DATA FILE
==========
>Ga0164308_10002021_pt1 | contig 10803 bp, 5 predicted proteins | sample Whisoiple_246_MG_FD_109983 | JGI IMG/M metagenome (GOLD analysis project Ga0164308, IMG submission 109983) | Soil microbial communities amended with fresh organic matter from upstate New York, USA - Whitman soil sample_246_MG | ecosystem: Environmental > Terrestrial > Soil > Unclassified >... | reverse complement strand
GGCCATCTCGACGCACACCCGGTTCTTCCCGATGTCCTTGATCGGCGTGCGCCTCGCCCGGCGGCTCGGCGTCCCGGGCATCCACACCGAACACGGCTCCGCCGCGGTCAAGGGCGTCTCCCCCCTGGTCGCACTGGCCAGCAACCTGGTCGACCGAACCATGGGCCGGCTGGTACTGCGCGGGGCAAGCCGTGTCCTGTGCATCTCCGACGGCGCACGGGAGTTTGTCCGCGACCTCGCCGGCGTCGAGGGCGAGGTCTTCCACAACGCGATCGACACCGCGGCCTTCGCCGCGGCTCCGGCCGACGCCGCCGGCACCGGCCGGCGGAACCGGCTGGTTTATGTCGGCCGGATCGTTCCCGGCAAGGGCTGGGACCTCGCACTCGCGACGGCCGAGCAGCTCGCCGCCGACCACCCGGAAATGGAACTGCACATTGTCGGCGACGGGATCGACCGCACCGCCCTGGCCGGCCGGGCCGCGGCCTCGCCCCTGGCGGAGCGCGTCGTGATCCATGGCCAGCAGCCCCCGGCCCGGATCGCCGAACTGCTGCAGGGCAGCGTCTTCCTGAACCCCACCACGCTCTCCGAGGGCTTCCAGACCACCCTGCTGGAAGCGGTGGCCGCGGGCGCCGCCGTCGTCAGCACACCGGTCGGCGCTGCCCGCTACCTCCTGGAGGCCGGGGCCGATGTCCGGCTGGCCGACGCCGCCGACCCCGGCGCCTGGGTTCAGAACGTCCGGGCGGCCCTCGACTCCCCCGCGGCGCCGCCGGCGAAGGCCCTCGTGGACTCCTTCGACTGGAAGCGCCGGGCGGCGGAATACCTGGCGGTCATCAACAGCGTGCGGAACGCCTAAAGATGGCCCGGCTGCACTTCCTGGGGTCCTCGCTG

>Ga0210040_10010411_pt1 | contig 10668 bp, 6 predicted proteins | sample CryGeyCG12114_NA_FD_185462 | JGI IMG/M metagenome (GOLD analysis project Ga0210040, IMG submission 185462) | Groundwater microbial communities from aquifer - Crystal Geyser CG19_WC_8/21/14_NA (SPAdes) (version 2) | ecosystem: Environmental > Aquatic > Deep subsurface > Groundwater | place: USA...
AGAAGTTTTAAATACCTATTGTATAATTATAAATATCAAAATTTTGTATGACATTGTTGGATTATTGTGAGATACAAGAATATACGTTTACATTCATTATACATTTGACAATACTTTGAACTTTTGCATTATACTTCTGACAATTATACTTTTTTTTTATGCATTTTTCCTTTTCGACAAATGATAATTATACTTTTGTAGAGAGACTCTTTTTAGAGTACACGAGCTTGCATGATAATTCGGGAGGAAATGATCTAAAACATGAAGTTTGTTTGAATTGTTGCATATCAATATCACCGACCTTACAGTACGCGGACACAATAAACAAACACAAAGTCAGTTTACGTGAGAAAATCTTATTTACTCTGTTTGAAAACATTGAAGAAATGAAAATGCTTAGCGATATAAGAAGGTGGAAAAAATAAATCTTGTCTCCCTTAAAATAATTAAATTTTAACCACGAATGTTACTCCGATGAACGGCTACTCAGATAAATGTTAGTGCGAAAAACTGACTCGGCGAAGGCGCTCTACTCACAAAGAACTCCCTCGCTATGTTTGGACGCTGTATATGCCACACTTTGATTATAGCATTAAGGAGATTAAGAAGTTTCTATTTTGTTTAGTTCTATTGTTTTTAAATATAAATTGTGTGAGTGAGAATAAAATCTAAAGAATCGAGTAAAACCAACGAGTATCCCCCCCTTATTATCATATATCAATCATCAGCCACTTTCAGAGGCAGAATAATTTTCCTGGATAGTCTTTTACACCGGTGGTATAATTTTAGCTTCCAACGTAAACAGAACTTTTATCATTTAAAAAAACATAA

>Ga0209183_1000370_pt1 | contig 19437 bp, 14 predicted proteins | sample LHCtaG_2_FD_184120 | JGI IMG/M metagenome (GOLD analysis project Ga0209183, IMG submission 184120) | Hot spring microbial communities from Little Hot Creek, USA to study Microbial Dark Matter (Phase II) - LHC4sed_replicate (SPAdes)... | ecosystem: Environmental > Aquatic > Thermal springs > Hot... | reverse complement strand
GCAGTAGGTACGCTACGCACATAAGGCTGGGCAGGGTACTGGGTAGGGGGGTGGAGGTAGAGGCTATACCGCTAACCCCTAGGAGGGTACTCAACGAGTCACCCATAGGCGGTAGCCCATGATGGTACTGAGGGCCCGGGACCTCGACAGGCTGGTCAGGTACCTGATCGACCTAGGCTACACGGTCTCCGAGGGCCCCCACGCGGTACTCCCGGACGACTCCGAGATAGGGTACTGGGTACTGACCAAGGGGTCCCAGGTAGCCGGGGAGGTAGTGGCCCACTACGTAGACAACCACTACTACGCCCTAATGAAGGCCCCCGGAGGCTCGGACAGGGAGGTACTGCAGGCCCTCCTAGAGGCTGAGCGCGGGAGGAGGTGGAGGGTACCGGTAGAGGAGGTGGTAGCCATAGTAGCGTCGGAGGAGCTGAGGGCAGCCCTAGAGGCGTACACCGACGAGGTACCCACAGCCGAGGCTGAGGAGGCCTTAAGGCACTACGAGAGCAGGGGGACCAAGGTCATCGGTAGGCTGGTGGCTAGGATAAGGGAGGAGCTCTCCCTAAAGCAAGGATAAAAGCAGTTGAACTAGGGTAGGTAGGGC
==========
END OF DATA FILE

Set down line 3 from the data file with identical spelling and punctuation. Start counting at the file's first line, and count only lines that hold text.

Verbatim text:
>Ga0210040_10010411_pt1 | contig 10668 bp, 6 predicted proteins | sample CryGeyCG12114_NA_FD_185462 | JGI IMG/M metagenome (GOLD analysis project Ga0210040, IMG submission 185462) | Groundwater microbial communities from aquifer - Crystal Geyser CG19_WC_8/21/14_NA (SPAdes) (version 2) | ecosystem: Environmental > Aquatic > Deep subsurface > Groundwater | place: USA...